Lies we’ve told.

What’s the biggest lie you’ve told?question_white

This post is in response to an exercise in Nancy Aronie’s book, Writing from the Heart, that asks you to write about a lie you’ve told.

One of the common lies we all tell is: ‘It wasn’t me.’ I’m sure, like me, you can come up with an example or two for that one.

My mother always claimed she could tell when I was lying when I was a boy. Something about me not being able to keep a ‘straight face’. Maybe she was lying. I know I got away with a few.

Recently, in my studies, I’ve become aware that one of the biggest lies we tell is made up of three little harmless words strung together: ‘I don’t know.’

I’m not talking about those words as an answer to a factual question like: ‘What is the capital of Uzbekistan?’

I’m talking about those words as the answer to a question that starts with words like: ‘How do you feel about…..?’ or ‘What do you think of…?’

What ‘I don’t know’ stands for is: ‘I don’t want to say.’

The truth is, we always know how we feel or what we think. If we are uncertain, we only have to allow ourselves a moment to tune in to ourselves to find out. Sometimes we say ‘I don’t know’ when we don’t want to voice an inconvenient truth. Other times we want to avoid or deny responsibility or we don’t want to upset our significant other.

When we use those words we are not being honest in our relationships or with ourselves.

Interestingly, the chapter in the book with this exercise is called: ‘To thine own self, write the bloody truth.’

The next time you’re tempted to say ‘I don’t know’ out of habit, catch yourself and take a moment to tune in. You might be surprised at the answer that comes into your awareness. I know I have been.

Another string of words we use unthinkingly that comes into the category of big lies is:      ‘I love you.’

Not because we are not being honest but because we don’t know what those words mean.

I know that when I started using those words seriously, I thought I knew what I was saying but in reality I had no idea what they meant. Not even the guys who write the dictionaries know what the verb to love means – strong feelings of affection or sexual attraction. Really? Strong feelings of sexual attraction is also described as lust.

Loving is about giving of yourself freely with no stings attached. Love is about allowing life to unfold without becoming attached to particular outcomes. It’s not about ‘having and holding until death us do part.’ That’s called possessing, and maybe that’s why marriage is a contract or an agreement.

Loving is about being honest in relationships and not telling lies like: ‘I don’t know.’

Loving is being able to embrace and to let go.

Do you recognise these lies or am I the only one admitting to them?

Thanks for dropping by, Peter.

The power of words

This week I spotted a book on a friend’s bookshelf, not one of those online bookshelves like on GoodReads but one with actual books on it. The book was: Crones don’t whine by Jean Shinoda Bolen.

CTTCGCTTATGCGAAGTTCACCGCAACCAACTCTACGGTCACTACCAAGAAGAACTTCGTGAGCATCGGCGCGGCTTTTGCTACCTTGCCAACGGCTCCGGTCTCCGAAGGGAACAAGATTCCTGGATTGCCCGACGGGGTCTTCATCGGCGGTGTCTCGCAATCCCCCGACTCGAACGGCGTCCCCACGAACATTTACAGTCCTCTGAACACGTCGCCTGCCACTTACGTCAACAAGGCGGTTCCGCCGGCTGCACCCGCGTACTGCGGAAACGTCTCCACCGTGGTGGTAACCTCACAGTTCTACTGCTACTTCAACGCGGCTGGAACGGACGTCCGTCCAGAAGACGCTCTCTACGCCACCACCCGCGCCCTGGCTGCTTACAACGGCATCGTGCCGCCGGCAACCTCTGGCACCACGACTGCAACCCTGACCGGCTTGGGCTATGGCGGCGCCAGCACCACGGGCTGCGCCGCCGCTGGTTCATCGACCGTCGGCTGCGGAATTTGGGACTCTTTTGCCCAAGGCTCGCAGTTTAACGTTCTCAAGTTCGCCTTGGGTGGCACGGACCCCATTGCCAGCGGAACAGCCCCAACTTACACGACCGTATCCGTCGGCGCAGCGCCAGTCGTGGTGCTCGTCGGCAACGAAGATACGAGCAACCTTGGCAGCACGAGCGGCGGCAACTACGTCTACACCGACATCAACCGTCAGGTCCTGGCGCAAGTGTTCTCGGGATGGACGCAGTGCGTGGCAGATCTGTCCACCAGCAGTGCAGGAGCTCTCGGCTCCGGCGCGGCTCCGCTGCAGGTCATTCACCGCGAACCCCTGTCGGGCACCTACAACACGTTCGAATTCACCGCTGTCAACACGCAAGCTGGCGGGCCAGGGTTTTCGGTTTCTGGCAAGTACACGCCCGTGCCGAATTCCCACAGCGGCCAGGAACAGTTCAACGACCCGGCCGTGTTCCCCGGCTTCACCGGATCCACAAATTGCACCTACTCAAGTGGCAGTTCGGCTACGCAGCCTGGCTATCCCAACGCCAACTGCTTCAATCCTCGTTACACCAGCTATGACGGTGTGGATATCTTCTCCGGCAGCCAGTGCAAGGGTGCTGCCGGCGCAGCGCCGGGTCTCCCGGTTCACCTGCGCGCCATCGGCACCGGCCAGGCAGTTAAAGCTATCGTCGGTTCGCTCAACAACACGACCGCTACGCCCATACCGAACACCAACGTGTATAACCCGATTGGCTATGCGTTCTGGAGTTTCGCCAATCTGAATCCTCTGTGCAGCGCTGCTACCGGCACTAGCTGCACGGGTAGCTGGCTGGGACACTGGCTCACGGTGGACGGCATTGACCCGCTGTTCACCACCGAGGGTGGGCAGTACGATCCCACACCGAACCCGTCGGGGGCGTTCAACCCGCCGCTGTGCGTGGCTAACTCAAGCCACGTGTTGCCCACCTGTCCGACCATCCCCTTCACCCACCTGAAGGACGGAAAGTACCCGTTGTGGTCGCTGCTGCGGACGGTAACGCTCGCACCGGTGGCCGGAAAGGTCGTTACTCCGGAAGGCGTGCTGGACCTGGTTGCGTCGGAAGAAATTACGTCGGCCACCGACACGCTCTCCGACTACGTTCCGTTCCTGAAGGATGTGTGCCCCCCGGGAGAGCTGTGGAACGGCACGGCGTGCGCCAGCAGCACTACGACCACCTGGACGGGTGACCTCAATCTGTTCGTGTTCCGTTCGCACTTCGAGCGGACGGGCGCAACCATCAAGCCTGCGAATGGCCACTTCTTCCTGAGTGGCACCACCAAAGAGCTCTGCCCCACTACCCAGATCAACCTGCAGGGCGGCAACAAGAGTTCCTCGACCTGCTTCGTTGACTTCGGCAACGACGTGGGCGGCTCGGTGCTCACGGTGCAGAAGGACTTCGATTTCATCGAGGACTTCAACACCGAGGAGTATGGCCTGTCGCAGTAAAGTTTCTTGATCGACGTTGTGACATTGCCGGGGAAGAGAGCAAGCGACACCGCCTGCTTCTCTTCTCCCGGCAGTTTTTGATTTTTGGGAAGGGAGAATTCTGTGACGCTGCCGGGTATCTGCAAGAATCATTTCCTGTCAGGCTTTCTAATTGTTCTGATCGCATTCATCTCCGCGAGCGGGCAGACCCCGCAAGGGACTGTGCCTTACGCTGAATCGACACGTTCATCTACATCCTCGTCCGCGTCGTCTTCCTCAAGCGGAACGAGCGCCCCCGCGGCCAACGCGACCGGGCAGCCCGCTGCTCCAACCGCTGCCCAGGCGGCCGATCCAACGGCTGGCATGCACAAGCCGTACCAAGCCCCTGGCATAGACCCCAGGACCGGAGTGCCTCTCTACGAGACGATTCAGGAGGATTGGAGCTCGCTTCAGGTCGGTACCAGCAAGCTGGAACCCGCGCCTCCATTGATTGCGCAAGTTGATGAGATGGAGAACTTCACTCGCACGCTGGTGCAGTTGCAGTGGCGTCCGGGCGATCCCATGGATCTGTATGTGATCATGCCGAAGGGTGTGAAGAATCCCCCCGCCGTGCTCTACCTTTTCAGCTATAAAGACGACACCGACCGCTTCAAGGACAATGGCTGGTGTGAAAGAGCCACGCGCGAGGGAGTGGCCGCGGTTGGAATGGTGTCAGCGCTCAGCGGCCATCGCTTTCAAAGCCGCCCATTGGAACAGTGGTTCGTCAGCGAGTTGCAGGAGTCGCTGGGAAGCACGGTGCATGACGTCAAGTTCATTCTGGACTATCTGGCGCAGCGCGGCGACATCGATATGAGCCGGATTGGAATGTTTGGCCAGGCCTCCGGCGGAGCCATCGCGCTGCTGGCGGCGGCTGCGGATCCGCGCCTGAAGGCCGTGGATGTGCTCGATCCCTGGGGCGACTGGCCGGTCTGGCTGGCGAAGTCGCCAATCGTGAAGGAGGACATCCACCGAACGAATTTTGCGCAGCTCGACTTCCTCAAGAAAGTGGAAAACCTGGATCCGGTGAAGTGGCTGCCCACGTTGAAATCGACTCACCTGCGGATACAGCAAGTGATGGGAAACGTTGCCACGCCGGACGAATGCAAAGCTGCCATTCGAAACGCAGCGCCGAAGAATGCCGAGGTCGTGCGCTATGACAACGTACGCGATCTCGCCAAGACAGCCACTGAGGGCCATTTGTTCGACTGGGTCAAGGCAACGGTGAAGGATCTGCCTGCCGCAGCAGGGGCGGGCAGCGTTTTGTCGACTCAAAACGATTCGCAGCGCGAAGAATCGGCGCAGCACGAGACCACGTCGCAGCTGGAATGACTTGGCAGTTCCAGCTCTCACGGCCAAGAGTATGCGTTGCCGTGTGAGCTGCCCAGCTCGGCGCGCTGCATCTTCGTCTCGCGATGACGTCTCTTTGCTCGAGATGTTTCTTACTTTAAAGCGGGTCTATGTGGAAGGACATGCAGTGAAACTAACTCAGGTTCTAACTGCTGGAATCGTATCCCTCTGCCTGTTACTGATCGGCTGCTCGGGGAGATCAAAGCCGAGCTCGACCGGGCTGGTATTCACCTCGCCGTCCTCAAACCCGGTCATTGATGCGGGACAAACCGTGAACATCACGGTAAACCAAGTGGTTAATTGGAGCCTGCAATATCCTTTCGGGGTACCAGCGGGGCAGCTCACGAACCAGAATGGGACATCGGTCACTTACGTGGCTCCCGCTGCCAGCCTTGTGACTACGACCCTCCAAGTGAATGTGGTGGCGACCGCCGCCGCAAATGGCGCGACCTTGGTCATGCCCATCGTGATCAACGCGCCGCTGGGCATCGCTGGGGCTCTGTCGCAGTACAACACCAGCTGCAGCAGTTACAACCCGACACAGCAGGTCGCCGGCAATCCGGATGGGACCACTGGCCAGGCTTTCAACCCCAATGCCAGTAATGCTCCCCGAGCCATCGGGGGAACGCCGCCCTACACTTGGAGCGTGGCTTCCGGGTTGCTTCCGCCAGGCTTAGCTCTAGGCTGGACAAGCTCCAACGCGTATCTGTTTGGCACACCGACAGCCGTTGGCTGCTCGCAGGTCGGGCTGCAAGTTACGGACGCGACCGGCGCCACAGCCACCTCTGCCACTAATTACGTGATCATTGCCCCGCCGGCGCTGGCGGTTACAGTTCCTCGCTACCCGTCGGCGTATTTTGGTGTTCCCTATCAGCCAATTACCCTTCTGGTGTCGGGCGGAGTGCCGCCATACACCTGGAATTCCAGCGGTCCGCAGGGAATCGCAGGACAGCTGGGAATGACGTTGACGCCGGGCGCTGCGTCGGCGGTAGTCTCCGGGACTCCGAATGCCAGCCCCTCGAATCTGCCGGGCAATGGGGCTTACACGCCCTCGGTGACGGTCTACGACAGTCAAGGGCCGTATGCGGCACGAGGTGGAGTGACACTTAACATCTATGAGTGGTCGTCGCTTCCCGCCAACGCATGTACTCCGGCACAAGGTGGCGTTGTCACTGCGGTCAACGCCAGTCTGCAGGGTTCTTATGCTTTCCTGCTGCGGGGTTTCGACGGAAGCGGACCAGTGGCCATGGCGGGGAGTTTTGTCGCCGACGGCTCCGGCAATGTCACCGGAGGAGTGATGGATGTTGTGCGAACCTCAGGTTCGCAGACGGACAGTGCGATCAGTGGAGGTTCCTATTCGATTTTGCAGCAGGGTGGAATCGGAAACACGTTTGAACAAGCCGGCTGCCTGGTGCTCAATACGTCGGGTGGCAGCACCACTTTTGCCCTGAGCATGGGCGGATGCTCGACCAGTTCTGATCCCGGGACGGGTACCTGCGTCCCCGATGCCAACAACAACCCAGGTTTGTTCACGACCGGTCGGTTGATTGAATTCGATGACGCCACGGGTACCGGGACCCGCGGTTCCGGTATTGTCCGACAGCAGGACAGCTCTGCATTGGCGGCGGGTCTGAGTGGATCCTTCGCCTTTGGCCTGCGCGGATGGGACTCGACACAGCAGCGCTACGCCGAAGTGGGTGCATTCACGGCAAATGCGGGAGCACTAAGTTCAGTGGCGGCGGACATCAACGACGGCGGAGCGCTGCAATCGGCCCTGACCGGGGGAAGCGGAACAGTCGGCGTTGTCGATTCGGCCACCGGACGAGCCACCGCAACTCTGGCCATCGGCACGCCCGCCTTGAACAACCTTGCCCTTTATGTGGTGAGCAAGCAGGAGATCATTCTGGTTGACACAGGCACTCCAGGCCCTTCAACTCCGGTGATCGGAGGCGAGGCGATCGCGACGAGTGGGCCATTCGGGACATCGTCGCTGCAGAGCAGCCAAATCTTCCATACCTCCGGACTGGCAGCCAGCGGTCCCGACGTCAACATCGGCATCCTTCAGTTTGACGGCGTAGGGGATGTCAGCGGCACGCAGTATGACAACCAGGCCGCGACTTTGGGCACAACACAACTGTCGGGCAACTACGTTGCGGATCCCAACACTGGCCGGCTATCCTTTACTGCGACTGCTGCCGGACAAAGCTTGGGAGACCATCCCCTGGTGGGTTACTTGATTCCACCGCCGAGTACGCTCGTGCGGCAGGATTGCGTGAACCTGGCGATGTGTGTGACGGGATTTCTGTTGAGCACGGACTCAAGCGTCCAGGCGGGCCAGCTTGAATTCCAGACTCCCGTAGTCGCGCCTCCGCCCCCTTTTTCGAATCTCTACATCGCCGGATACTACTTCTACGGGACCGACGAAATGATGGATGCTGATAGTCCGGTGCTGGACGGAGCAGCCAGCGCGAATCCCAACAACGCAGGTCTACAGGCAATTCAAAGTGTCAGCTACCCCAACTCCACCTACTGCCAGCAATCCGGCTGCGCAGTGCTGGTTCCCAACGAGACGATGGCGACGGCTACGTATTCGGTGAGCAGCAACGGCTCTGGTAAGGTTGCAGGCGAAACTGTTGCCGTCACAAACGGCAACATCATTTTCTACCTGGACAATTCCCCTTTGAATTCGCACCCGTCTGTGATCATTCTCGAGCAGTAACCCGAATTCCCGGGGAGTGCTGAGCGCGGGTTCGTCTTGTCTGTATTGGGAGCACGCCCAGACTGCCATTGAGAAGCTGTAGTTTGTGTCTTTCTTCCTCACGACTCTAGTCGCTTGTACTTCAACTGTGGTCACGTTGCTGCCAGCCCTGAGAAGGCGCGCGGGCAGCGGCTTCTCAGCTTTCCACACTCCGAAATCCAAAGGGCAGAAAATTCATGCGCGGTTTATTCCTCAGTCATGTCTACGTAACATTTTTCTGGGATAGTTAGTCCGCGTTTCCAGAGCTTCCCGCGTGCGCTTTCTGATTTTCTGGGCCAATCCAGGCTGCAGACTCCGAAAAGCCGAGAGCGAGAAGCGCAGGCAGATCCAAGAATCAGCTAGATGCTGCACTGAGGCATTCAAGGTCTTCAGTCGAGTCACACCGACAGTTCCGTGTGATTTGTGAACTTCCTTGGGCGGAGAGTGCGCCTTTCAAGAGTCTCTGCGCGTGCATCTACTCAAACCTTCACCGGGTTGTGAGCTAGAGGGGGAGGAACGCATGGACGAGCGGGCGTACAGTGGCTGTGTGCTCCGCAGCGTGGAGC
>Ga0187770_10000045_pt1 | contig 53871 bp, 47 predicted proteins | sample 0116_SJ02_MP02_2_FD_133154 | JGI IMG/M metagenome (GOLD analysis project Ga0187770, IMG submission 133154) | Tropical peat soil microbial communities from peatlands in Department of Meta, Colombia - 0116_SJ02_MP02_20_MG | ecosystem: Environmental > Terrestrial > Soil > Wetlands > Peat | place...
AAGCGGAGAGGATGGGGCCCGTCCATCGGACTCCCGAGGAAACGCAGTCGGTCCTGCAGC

Reading the book reminded me of the first time I had come across the term ‘crone’. It was when I was doing some Celtic Studies and learnt about the three faces of the feminine: the maiden, the mother and the crone.Those three faces also reflect the three obvious phases of growth: youth, maturity and old age.

In the West we do not value the old. Just look at the term we commonly use instead of crone: hag .When we refer to an older woman as an ‘old hag’ we are implying that she is old, dried up and useless.

The writer of Crones don’t whine gives us a much healthier definition of a crone as a wise woman, a woman who is authentic to herself and tells it like it is. A crone is a woman full of life not a dried up shell of a woman.

That juxtaposition of images of women in the third phase of life made me think about the way we use words to denigrate wise women or to devalue their role. Think about the word ‘witch’ and the uses to which it was put, and in some places in the world is still put.

Thinking about this use of words reminded me of something I had read in another book a couple of years ago. That book was The Gospel of Mary Magdalene by Jean-Yves Leloup.Fortunately, it has been translated from French to English, otherwise I wouldn’t have been reading it.

In that book I discovered that Pope Gregory I was the one who decided that Mary Magdalene had been a prostitute. One can only surmise why, but given that some of the so called Gnostic gospels, the ones suppressed by the Church, describe a very different Mary, one intimately linked with Jesus and one who obviously understood his message, and the fact that there is no description of Mary as a prostitute in any of the accepted Gospels, it seems to me that Gregory was out to discredit her and any role she had played. After all, the popes were setting up a boys club where the only role for women was in the serving classes.